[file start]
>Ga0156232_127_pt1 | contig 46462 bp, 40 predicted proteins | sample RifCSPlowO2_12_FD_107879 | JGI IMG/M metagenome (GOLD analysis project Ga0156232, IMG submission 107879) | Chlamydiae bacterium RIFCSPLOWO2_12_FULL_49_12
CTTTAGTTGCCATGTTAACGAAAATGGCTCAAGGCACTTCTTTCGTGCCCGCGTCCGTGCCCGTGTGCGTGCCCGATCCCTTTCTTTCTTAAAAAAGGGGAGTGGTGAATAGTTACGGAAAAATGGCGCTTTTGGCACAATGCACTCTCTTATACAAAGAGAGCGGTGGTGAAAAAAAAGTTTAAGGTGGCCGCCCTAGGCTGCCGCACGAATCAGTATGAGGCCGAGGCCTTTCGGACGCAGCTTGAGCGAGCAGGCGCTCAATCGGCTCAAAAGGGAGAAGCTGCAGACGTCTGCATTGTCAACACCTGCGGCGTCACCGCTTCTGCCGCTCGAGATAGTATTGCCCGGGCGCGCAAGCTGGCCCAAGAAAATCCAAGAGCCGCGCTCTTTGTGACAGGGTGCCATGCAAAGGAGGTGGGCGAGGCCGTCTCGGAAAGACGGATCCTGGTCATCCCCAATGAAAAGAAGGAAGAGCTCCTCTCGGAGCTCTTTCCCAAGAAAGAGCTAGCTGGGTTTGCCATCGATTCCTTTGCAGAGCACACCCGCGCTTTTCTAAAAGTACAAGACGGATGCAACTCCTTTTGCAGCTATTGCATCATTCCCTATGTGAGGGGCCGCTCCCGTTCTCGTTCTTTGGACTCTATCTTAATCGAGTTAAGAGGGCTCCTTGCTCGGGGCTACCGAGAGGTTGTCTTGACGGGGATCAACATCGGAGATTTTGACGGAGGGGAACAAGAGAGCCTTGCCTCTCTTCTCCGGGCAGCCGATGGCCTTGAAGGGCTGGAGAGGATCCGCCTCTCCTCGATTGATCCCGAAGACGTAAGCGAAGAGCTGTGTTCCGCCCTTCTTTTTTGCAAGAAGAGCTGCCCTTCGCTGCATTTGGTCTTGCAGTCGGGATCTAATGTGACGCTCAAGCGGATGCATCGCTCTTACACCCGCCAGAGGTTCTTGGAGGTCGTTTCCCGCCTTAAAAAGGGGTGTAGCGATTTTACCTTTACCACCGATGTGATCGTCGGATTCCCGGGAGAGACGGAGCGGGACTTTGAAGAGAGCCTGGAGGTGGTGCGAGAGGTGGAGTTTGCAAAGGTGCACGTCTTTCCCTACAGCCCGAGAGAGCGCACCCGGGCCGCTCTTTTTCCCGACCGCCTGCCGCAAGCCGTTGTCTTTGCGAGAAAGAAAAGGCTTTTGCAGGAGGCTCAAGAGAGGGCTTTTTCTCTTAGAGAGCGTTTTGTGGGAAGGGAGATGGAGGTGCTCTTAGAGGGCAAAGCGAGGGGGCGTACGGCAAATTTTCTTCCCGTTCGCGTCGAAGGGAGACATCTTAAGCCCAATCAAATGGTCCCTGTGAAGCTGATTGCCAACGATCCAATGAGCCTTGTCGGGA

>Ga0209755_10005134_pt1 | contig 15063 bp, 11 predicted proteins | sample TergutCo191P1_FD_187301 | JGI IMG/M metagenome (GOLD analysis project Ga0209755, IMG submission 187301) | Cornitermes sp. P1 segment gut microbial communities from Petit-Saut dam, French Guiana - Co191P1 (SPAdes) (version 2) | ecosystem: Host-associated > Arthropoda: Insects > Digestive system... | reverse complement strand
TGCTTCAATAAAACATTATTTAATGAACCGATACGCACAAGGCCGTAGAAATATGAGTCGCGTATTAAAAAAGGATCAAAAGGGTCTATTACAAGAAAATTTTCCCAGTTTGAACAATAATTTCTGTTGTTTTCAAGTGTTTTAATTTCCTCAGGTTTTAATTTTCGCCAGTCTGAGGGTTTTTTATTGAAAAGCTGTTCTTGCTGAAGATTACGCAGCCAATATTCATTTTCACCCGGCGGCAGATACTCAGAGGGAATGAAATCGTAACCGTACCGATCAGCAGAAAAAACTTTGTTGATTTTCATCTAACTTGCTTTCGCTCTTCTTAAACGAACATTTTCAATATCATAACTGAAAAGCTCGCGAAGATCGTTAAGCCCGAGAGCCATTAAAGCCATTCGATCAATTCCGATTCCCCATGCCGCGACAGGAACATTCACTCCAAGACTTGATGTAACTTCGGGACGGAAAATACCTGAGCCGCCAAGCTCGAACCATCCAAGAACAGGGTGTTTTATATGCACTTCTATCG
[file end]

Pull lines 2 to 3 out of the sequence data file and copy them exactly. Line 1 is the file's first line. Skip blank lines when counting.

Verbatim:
CTTTAGTTGCCATGTTAACGAAAATGGCTCAAGGCACTTCTTTCGTGCCCGCGTCCGTGCCCGTGTGCGTGCCCGATCCCTTTCTTTCTTAAAAAAGGGGAGTGGTGAATAGTTACGGAAAAATGGCGCTTTTGGCACAATGCACTCTCTTATACAAAGAGAGCGGTGGTGAAAAAAAAGTTTAAGGTGGCCGCCCTAGGCTGCCGCACGAATCAGTATGAGGCCGAGGCCTTTCGGACGCAGCTTGAGCGAGCAGGCGCTCAATCGGCTCAAAAGGGAGAAGCTGCAGACGTCTGCATTGTCAACACCTGCGGCGTCACCGCTTCTGCCGCTCGAGATAGTATTGCCCGGGCGCGCAAGCTGGCCCAAGAAAATCCAAGAGCCGCGCTCTTTGTGACAGGGTGCCATGCAAAGGAGGTGGGCGAGGCCGTCTCGGAAAGACGGATCCTGGTCATCCCCAATGAAAAGAAGGAAGAGCTCCTCTCGGAGCTCTTTCCCAAGAAAGAGCTAGCTGGGTTTGCCATCGATTCCTTTGCAGAGCACACCCGCGCTTTTCTAAAAGTACAAGACGGATGCAACTCCTTTTGCAGCTATTGCATCATTCCCTATGTGAGGGGCCGCTCCCGTTCTCGTTCTTTGGACTCTATCTTAATCGAGTTAAGAGGGCTCCTTGCTCGGGGCTACCGAGAGGTTGTCTTGACGGGGATCAACATCGGAGATTTTGACGGAGGGGAACAAGAGAGCCTTGCCTCTCTTCTCCGGGCAGCCGATGGCCTTGAAGGGCTGGAGAGGATCCGCCTCTCCTCGATTGATCCCGAAGACGTAAGCGAAGAGCTGTGTTCCGCCCTTCTTTTTTGCAAGAAGAGCTGCCCTTCGCTGCATTTGGTCTTGCAGTCGGGATCTAATGTGACGCTCAAGCGGATGCATCGCTCTTACACCCGCCAGAGGTTCTTGGAGGTCGTTTCCCGCCTTAAAAAGGGGTGTAGCGATTTTACCTTTACCACCGATGTGATCGTCGGATTCCCGGGAGAGACGGAGCGGGACTTTGAAGAGAGCCTGGAGGTGGTGCGAGAGGTGGAGTTTGCAAAGGTGCACGTCTTTCCCTACAGCCCGAGAGAGCGCACCCGGGCCGCTCTTTTTCCCGACCGCCTGCCGCAAGCCGTTGTCTTTGCGAGAAAGAAAAGGCTTTTGCAGGAGGCTCAAGAGAGGGCTTTTTCTCTTAGAGAGCGTTTTGTGGGAAGGGAGATGGAGGTGCTCTTAGAGGGCAAAGCGAGGGGGCGTACGGCAAATTTTCTTCCCGTTCGCGTCGAAGGGAGACATCTTAAGCCCAATCAAATGGTCCCTGTGAAGCTGATTGCCAACGATCCAATGAGCCTTGTCGGGA

>Ga0209755_10005134_pt1 | contig 15063 bp, 11 predicted proteins | sample TergutCo191P1_FD_187301 | JGI IMG/M metagenome (GOLD analysis project Ga0209755, IMG submission 187301) | Cornitermes sp. P1 segment gut microbial communities from Petit-Saut dam, French Guiana - Co191P1 (SPAdes) (version 2) | ecosystem: Host-associated > Arthropoda: Insects > Digestive system... | reverse complement strand